Of course, to enable smooth and effective organisational transformation, a culture of change must be embedded across the enterprise. This involves having the people, strategies and tools required to drive change – but how many companies today can claim to be adequately equipped?

According to an Association for Talent Development survey of 765 professionals, 60 per cent of respondents said their business faces “three or more major changes” every year. Meanwhile, one out of four respondents said they face twice as many changes than that per year.

Despite this obvious need to make change management a top priority, the survey went on to reveal that fewer than one in five (17 per cent) said their organisation is effective at managing change.

Furthermore, less than a third (30 per cent) of respondents reported that their company actually has a change management team in place, while twice that proportion pinned their hopes of successful change on the CEO. With so few organisations having the necessary personnel to lead change, this signals a clear area for improvement for companies across the board.

However, that isn’t the only thing preventing many organisations from successfully enacting change.

What else is holding them back?

As outlined in the Katzenbach Center’s comprehensive 2013 Culture and Change Management Survey, there are myriad factors precluding modern organisations from fully embracing the prospect of change. The survey, which polled well over 2,000 people around the world, canvassed their opinions on the importance of transformation in the organisation, who is leading it and the obstacles that hamper lasting change.

When asked about the top barriers to change, the two most prominent responses were that clashing priorities lead to “change fatigue” and that the systems, processes and incentives in place do not support change.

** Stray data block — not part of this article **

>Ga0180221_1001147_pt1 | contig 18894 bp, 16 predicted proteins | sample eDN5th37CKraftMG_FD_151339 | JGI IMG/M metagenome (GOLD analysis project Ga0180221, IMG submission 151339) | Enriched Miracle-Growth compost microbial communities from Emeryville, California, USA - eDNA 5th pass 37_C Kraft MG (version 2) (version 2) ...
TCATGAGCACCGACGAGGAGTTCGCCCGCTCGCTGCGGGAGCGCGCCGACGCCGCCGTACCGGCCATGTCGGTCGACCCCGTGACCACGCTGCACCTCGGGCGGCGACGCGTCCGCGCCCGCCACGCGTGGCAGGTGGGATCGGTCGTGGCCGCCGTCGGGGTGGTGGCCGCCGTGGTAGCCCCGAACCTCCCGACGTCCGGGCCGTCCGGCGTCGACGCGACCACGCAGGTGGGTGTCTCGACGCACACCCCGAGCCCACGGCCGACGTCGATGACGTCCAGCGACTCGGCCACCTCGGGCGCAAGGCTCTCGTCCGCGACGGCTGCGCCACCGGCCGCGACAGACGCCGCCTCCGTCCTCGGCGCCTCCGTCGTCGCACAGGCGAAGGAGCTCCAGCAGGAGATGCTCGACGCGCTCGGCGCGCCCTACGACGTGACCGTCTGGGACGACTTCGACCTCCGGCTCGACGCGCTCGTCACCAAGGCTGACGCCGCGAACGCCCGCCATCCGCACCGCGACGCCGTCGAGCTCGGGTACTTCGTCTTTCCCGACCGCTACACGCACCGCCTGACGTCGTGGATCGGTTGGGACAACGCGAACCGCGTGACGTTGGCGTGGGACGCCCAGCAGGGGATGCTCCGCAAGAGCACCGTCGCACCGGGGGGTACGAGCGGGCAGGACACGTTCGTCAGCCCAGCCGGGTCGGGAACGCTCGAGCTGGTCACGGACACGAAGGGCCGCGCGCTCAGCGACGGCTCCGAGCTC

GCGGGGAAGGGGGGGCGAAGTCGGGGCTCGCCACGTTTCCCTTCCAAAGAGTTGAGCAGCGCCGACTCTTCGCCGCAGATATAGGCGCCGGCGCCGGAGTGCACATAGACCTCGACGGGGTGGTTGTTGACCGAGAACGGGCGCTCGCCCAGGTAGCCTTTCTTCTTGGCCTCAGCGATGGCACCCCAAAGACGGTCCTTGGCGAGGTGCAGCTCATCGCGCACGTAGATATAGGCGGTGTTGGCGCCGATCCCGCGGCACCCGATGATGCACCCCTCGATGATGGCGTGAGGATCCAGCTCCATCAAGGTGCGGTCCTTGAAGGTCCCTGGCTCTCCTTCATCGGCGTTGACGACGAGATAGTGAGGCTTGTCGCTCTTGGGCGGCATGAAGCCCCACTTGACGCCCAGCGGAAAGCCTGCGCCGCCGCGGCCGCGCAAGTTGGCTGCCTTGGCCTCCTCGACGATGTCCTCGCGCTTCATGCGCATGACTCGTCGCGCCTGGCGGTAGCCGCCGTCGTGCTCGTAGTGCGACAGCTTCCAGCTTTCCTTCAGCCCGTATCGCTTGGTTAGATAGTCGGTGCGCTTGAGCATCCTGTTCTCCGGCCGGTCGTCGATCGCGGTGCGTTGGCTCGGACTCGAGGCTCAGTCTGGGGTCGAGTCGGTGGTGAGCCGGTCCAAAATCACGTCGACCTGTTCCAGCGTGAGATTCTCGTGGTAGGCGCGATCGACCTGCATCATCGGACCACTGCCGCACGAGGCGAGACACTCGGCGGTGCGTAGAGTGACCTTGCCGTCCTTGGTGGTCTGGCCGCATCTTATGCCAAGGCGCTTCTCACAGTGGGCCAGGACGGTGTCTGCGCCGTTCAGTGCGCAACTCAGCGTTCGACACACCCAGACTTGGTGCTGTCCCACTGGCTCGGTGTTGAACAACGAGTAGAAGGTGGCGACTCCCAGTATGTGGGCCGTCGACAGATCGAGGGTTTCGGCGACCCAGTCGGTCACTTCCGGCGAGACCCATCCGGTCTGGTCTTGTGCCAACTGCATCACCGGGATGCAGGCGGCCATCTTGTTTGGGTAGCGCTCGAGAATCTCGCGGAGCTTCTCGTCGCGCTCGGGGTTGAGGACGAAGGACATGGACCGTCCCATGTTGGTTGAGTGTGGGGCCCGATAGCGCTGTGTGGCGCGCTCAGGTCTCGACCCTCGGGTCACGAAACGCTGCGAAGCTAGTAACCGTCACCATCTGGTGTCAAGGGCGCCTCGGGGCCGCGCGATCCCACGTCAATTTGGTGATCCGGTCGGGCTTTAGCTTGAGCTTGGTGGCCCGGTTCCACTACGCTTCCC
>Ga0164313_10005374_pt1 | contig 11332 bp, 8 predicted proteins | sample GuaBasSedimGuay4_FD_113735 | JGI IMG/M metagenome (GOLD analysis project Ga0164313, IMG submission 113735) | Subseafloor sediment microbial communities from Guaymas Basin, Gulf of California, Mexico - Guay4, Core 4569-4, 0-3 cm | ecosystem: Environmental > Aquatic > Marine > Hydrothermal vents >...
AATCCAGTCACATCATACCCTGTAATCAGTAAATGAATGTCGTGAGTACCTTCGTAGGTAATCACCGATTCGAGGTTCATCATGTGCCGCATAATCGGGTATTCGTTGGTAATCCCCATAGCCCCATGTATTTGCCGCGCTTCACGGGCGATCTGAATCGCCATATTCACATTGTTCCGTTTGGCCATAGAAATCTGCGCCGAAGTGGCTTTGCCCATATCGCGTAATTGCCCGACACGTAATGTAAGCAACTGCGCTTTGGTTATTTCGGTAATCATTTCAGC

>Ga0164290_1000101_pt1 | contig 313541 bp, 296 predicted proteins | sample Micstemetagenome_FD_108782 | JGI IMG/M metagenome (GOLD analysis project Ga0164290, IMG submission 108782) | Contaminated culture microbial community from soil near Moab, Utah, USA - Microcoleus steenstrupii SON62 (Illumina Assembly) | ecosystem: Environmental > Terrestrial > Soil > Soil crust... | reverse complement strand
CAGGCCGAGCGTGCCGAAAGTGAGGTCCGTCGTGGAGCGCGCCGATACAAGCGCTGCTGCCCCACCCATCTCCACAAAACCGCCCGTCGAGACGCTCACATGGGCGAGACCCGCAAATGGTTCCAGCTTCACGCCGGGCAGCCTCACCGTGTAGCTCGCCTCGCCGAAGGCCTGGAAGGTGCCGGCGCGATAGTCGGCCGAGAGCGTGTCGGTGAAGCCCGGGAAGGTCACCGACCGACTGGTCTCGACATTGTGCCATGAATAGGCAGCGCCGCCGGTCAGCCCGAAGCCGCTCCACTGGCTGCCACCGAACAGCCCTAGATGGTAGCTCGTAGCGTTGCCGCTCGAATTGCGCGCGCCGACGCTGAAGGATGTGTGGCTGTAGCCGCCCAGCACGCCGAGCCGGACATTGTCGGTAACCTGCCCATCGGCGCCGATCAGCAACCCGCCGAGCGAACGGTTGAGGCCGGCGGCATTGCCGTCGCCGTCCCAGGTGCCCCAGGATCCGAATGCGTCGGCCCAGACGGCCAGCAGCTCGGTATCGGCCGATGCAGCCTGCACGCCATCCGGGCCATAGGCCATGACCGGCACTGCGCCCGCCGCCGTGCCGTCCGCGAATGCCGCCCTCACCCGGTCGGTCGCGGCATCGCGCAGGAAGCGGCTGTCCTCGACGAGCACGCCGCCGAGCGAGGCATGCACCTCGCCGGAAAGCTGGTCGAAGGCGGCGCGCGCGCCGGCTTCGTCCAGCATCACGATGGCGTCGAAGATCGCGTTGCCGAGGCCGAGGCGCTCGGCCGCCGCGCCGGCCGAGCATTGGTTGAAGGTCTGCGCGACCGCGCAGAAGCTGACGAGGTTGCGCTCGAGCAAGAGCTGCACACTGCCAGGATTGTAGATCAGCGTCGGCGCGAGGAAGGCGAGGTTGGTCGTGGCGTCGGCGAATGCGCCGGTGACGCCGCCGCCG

A large part of the problem may also be behind the attitudes of the employees themselves. The survey revealed that the top three reasons staff resist change are because failed efforts in the past have made them sceptical, they don’t feel involved in the process and they do not understand the reasons behind the change.

All in all, half (48 per cent) of respondents said the critical capabilities required to sustain change are not in place.

Business leaders who can relate to these challenges and feel they are present in their organisation may want to take action immediately, as ineffective change management can have dire effects.

The consequences of poor change management

So what are some of the things that can happen if change is not properly managed in an organisation?

This was explored in Right Management’s ‘Ready, Get Set…Change!’ study, which provided some damning findings on the potential consequences of poor change management. As expected, the majority of the impact falls on employees – according to the study, companies that don’t manage change well are four times more likely to lose talent.

Additionally, of the respondents in the study who said their organisation’s change management is poor, three-quarters (75 per cent) reported being concerned with the company’s ability to attract talent in the future. A third (32 per cent) said they harboured negative feelings about whether they could hold on to their job in 12 months’ time.